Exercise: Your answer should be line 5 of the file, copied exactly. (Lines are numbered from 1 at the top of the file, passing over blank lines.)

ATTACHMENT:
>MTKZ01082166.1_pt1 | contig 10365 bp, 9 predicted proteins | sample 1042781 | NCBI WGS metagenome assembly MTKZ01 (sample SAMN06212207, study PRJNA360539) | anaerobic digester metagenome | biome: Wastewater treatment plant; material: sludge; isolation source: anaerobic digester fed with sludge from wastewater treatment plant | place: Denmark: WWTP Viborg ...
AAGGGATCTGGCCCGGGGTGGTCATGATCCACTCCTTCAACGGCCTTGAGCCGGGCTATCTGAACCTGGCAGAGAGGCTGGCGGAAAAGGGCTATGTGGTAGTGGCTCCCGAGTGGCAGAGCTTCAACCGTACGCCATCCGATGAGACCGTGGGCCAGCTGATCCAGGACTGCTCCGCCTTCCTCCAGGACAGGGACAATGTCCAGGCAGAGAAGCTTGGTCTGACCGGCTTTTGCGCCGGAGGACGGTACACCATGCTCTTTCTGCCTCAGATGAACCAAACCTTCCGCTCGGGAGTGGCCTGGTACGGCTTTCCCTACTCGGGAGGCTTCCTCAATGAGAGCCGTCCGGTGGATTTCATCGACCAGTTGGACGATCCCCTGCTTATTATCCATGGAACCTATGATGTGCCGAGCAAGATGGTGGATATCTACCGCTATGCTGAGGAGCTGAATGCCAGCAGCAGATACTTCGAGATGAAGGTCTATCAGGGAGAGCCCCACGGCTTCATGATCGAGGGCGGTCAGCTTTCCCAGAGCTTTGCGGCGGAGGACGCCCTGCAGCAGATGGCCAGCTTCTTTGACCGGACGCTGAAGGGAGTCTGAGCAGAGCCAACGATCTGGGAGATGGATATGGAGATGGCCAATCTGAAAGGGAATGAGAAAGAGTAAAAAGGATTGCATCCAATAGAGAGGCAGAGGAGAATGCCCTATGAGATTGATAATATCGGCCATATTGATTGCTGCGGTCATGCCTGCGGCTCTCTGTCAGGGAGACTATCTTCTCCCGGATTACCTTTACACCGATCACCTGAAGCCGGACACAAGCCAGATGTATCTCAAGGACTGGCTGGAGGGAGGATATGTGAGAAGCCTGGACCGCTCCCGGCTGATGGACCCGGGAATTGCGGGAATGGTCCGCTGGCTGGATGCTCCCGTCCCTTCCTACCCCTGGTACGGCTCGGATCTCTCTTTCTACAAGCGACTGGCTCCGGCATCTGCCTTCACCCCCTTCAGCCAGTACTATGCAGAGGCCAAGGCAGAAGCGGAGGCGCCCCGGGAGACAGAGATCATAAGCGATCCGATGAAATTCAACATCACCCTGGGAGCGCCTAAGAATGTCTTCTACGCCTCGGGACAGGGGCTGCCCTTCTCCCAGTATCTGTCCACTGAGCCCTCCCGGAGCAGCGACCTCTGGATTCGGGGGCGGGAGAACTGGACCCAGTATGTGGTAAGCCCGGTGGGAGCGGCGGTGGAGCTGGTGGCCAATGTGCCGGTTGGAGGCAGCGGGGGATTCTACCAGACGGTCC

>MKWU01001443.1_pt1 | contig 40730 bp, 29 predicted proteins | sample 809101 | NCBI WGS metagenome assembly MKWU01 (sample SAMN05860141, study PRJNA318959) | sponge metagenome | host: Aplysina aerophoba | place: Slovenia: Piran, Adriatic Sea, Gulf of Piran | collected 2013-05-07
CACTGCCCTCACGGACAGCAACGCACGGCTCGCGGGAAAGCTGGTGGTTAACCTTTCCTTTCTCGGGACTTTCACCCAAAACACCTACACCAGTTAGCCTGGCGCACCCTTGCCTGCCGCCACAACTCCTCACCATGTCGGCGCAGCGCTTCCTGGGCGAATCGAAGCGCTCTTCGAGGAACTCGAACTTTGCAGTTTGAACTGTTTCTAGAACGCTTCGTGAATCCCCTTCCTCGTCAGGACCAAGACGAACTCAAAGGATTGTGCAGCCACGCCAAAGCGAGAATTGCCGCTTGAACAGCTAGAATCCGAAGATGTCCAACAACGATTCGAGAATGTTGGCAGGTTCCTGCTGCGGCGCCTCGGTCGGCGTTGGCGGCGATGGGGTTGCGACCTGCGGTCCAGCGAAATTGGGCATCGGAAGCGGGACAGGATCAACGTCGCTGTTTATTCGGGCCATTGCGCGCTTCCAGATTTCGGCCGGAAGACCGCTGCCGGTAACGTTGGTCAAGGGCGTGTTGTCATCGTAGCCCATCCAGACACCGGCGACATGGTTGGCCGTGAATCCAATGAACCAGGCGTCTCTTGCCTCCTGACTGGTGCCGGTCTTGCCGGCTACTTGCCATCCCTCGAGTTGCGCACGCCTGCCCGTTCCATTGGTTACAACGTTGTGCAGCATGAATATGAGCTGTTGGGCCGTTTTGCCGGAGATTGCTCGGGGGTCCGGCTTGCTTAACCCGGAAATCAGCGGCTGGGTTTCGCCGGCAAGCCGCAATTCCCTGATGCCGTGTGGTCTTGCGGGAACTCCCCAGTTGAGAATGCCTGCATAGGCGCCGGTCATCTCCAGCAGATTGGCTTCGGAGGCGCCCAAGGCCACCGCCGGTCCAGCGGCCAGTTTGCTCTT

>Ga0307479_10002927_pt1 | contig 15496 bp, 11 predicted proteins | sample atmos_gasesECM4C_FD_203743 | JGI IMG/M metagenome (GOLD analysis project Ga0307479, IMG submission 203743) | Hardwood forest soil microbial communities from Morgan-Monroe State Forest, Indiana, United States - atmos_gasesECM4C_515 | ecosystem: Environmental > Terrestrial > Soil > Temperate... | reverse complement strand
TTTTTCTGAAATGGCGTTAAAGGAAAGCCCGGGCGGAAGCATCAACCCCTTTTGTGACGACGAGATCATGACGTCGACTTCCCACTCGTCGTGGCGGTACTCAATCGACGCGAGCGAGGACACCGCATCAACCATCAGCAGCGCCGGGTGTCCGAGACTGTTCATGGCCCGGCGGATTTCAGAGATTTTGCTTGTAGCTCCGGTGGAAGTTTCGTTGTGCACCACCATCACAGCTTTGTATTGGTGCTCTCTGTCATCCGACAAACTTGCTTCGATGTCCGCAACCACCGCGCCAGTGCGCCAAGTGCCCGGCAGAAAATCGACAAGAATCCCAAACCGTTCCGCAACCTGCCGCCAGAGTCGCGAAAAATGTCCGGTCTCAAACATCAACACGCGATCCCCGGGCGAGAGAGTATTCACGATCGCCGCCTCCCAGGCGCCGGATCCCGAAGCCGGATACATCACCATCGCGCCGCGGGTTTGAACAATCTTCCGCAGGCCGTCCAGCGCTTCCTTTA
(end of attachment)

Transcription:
>Ga0307479_10002927_pt1 | contig 15496 bp, 11 predicted proteins | sample atmos_gasesECM4C_FD_203743 | JGI IMG/M metagenome (GOLD analysis project Ga0307479, IMG submission 203743) | Hardwood forest soil microbial communities from Morgan-Monroe State Forest, Indiana, United States - atmos_gasesECM4C_515 | ecosystem: Environmental > Terrestrial > Soil > Temperate... | reverse complement strand